So... unless you are really one tough bastard of a supervillain, this doesn't apply to your usual everyday crime.

You can, however, provided you have sufficient evidence to avoid risking a sentence for false accusation, do it nevertheless. It costs you nothing, and it remains in the records. Everything and anything you report remains in the records forever.
It has no legal consequence whatsoever, except when the next thing happens maybe in 5 or 6 years, possibly to someone else, the policeman looking up the name will raise an eyebrow (I've just had this happen last week). Which may make the difference between the policeman judging your situation as "plausible" or "not plausible".

  • Even if the crime is not one the country applies extraterritorial jurisdiction to, it's possible that another crime, such as conspiracy, was committed back at home (depending on national law). If a couple of Europeans traveled to Asia with the intent of robbin people, the robberies may have happened in Asia, but the conspiracy to commit the crimes occurred back in Europe, and many countries allow prosecutors to charge that as its own crime. Of course, that still doesn't change the fact that the authorities likely don't care unless you've done something particularly serious anyway. – Zach Lipton Dec 18 '17 at 11:08
  • The French jurisdiction for crimes committed abroad is hardly theoretical, what makes you think it is? – Relaxed Dec 19 '17 at 0:22
1

First of all, I concur with the accepted answer that it's generally best to report in the jurisdiction where it happened. There are of course exceptions, for example, when it comes to small crimes that have severe punishments in the occurring jurisdiction. In that case you might want to hold off on reporting or only report them when back home.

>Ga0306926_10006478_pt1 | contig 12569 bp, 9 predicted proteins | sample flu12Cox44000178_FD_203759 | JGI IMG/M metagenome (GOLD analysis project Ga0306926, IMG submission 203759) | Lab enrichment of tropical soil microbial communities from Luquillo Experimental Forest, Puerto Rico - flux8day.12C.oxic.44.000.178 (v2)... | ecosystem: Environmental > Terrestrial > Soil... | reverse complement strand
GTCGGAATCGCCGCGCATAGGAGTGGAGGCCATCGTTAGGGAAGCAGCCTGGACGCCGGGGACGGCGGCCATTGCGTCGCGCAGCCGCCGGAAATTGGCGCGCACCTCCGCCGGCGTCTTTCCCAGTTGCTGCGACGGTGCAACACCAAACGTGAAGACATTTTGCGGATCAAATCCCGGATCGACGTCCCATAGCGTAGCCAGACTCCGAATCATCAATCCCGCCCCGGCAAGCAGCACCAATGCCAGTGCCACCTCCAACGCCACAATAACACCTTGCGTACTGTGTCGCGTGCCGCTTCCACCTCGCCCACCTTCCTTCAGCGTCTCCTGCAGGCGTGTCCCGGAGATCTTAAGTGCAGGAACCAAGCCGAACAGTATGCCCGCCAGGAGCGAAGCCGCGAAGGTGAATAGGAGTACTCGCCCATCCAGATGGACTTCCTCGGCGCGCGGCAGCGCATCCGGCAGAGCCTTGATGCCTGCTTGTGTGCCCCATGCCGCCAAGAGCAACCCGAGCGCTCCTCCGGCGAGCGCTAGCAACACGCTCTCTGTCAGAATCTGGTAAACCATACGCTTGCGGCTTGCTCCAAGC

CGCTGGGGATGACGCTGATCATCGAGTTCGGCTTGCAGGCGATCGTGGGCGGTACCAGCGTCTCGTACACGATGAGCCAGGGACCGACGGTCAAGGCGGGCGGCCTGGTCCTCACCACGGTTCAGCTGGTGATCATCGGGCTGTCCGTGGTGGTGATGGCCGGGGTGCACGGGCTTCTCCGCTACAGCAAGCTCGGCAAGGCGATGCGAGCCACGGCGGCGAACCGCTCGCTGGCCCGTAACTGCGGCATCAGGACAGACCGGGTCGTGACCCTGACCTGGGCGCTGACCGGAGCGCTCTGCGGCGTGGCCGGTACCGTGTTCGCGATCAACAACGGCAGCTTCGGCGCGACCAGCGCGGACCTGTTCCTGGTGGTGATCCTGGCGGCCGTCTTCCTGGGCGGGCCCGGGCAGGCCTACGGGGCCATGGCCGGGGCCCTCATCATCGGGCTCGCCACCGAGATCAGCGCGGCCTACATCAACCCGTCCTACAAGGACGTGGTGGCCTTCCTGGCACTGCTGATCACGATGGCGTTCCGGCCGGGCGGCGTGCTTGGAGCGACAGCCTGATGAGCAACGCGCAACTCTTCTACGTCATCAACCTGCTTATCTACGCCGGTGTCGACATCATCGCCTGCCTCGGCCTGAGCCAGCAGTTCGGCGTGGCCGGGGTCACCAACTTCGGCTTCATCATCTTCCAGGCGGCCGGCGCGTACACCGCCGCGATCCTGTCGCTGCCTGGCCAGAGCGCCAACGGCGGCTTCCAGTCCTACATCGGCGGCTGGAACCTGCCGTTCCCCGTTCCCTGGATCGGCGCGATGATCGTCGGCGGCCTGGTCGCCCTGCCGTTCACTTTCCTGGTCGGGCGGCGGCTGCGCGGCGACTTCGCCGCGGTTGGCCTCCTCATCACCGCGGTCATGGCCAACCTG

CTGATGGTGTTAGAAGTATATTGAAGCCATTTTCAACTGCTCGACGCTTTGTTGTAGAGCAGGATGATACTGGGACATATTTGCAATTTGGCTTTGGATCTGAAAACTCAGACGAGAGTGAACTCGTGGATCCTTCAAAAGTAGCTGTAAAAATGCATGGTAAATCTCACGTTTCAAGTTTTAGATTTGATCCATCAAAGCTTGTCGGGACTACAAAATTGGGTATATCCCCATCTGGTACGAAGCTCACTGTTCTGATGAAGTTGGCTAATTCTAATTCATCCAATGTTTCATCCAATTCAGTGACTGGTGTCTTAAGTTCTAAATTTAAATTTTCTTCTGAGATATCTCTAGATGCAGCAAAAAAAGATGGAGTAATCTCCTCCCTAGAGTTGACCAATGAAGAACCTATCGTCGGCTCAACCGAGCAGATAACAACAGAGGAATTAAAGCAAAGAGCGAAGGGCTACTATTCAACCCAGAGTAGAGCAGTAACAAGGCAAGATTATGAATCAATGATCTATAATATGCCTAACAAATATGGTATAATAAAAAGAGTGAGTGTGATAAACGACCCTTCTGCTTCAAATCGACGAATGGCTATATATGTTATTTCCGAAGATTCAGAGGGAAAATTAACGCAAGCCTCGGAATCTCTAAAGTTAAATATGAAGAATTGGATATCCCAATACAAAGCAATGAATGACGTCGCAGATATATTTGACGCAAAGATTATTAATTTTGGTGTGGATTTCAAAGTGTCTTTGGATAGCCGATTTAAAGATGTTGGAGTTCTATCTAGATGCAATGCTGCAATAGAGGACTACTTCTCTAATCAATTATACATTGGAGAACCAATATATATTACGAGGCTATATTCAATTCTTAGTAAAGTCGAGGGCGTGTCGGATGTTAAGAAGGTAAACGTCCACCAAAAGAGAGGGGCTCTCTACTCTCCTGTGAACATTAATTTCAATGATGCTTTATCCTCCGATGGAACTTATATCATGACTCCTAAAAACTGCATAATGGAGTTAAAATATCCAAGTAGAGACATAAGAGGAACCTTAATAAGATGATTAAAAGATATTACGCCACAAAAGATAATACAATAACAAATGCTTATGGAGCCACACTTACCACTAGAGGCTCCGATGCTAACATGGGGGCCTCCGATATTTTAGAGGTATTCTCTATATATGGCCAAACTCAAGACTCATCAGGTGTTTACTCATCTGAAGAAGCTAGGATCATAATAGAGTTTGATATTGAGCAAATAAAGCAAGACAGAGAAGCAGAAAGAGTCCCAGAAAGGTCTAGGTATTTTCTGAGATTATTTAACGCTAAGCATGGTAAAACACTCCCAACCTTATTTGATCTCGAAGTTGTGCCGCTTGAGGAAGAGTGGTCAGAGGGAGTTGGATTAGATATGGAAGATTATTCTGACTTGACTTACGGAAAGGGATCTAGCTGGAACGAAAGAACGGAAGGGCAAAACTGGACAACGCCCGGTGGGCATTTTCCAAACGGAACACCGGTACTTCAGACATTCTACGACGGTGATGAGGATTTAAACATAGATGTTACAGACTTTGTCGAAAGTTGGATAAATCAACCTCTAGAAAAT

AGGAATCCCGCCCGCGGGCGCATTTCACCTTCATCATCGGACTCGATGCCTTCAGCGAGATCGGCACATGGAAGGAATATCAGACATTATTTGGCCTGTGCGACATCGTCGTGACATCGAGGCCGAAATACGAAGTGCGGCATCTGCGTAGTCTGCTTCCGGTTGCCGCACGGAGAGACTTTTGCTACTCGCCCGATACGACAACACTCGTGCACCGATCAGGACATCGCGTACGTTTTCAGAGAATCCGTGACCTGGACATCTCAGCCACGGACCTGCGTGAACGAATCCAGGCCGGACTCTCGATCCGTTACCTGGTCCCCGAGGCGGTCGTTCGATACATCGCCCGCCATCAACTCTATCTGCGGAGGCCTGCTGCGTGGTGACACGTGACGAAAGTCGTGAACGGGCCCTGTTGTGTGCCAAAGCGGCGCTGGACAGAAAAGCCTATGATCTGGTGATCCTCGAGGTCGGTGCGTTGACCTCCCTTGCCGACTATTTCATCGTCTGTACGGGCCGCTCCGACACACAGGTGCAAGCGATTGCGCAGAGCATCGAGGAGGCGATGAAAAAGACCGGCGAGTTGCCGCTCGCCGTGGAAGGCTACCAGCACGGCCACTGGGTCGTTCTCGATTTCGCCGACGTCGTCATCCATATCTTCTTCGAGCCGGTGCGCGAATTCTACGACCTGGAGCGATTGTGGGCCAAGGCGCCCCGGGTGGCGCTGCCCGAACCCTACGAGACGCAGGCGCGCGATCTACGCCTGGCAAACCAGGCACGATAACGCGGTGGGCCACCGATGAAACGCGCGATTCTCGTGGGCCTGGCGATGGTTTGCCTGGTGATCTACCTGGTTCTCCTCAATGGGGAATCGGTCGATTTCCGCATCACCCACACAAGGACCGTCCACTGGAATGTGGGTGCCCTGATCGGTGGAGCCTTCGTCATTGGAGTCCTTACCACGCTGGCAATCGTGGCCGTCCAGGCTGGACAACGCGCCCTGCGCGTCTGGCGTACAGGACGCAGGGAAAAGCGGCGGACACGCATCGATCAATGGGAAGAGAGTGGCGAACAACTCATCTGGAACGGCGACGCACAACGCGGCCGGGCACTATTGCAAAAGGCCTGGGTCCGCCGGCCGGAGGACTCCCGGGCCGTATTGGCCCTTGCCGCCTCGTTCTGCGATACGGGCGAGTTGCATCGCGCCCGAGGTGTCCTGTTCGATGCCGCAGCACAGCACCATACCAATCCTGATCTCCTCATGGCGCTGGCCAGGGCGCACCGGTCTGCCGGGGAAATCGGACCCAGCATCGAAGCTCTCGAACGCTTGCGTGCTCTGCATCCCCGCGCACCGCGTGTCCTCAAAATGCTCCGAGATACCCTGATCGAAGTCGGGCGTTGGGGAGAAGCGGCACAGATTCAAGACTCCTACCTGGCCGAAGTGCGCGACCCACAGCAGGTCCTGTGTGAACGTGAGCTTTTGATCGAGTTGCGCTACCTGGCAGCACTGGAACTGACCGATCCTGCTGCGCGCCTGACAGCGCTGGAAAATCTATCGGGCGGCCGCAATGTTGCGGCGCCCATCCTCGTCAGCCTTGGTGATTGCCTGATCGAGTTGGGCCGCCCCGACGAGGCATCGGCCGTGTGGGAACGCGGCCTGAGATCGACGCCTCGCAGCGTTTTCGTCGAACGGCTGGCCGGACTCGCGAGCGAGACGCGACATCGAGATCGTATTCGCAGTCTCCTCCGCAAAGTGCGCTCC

On the other hand, I do see the benefit of reporting them in Europe too, though there are things to consider. One of the reasons you might want to report them in Europe (as well) is that it doesn't hurt to have an extra set of eyes, they might have more resources (e.g. in case its one of their citizens they may have a criminal background that the occurring jurisdiction didn't enquire about or was denied access to) or they might take the issue more seriously.

Some of the things to consider before reporting outside the occurring jurisdiction:

  • Evidence: if you have any evidence, that might help the other jurisdiction get started. If they have nothing to go on, it's less likely that they are able to produce leads.

  • Severity: a severe accusation is more likely to be considered. Your pen getting stolen, is not as important as someone who got murdered or raped. The latter examples are more likely to be considered, especially because it could be damaging

  • Connection: the crime should also be connected to the reporting jurisdiction. For example, if it's a Dutch citizen who does something bad abroad, it might be helpful to report them to Dutch authorities as well because the offender may have a history which can help the investigators locally.


In addition to the above, you might also want to consider specific organisations that are aimed at preventing specific crimes. Especially when it comes to the European-Asia connection, a popular method is for European sex offenders to go to Asia because they easily acquire a position of power (because they tend to be a lot richer than the locals) and there are few controls on working with children (whereas most European countries require background checks).

One organisation dealing with this (children's well-being) specifically is Terre Des Hommes, which supports some of my previous points in their description of child tourism in Cambodia:

Children in lands like Cambodja are specially vulnerable to the risks of sex tourism. Due to the poverty, rich tourists seem like an appealing option to many. Children and families are often not aware of the dangers and the police does not have the man power to combat the problem.

The organisation's Wikipedia page lists (and links to) some more examples of local and international cooperation that actually produces results.